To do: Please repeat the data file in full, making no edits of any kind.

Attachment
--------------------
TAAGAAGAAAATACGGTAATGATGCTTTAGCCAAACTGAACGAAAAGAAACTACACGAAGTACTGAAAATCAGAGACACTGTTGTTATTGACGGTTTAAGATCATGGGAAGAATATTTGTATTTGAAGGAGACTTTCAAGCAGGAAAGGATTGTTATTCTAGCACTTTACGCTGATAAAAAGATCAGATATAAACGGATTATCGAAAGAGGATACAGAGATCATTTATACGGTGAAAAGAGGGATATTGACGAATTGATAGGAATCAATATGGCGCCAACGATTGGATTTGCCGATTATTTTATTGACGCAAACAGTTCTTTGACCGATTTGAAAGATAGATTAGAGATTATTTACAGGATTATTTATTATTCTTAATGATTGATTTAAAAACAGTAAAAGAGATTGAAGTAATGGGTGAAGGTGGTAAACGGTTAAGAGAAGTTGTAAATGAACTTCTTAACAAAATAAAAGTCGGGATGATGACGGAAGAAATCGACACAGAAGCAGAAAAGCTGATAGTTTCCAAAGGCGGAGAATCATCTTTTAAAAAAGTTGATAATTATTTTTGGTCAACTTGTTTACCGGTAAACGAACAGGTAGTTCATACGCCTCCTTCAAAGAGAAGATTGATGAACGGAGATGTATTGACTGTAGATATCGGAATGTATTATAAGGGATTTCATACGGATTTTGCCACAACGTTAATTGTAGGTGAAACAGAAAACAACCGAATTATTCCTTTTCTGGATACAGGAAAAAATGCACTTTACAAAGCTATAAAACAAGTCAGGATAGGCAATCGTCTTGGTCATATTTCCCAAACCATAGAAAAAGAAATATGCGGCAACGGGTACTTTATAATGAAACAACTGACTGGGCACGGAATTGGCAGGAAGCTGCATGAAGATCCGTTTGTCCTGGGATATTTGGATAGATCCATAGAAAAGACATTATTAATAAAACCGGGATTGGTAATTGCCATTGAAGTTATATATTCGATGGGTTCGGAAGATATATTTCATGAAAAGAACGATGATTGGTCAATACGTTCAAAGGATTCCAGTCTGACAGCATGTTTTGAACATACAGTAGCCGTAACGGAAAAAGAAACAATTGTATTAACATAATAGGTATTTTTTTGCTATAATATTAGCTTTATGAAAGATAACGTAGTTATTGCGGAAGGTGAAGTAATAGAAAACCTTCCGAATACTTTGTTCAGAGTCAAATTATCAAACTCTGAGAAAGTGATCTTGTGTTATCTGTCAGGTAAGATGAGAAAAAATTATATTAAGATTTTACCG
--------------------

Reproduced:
TAAGAAGAAAATACGGTAATGATGCTTTAGCCAAACTGAACGAAAAGAAACTACACGAAGTACTGAAAATCAGAGACACTGTTGTTATTGACGGTTTAAGATCATGGGAAGAATATTTGTATTTGAAGGAGACTTTCAAGCAGGAAAGGATTGTTATTCTAGCACTTTACGCTGATAAAAAGATCAGATATAAACGGATTATCGAAAGAGGATACAGAGATCATTTATACGGTGAAAAGAGGGATATTGACGAATTGATAGGAATCAATATGGCGCCAACGATTGGATTTGCCGATTATTTTATTGACGCAAACAGTTCTTTGACCGATTTGAAAGATAGATTAGAGATTATTTACAGGATTATTTATTATTCTTAATGATTGATTTAAAAACAGTAAAAGAGATTGAAGTAATGGGTGAAGGTGGTAAACGGTTAAGAGAAGTTGTAAATGAACTTCTTAACAAAATAAAAGTCGGGATGATGACGGAAGAAATCGACACAGAAGCAGAAAAGCTGATAGTTTCCAAAGGCGGAGAATCATCTTTTAAAAAAGTTGATAATTATTTTTGGTCAACTTGTTTACCGGTAAACGAACAGGTAGTTCATACGCCTCCTTCAAAGAGAAGATTGATGAACGGAGATGTATTGACTGTAGATATCGGAATGTATTATAAGGGATTTCATACGGATTTTGCCACAACGTTAATTGTAGGTGAAACAGAAAACAACCGAATTATTCCTTTTCTGGATACAGGAAAAAATGCACTTTACAAAGCTATAAAACAAGTCAGGATAGGCAATCGTCTTGGTCATATTTCCCAAACCATAGAAAAAGAAATATGCGGCAACGGGTACTTTATAATGAAACAACTGACTGGGCACGGAATTGGCAGGAAGCTGCATGAAGATCCGTTTGTCCTGGGATATTTGGATAGATCCATAGAAAAGACATTATTAATAAAACCGGGATTGGTAATTGCCATTGAAGTTATATATTCGATGGGTTCGGAAGATATATTTCATGAAAAGAACGATGATTGGTCAATACGTTCAAAGGATTCCAGTCTGACAGCATGTTTTGAACATACAGTAGCCGTAACGGAAAAAGAAACAATTGTATTAACATAATAGGTATTTTTTTGCTATAATATTAGCTTTATGAAAGATAACGTAGTTATTGCGGAAGGTGAAGTAATAGAAAACCTTCCGAATACTTTGTTCAGAGTCAAATTATCAAACTCTGAGAAAGTGATCTTGTGTTATCTGTCAGGTAAGATGAGAAAAAATTATATTAAGATTTTACCG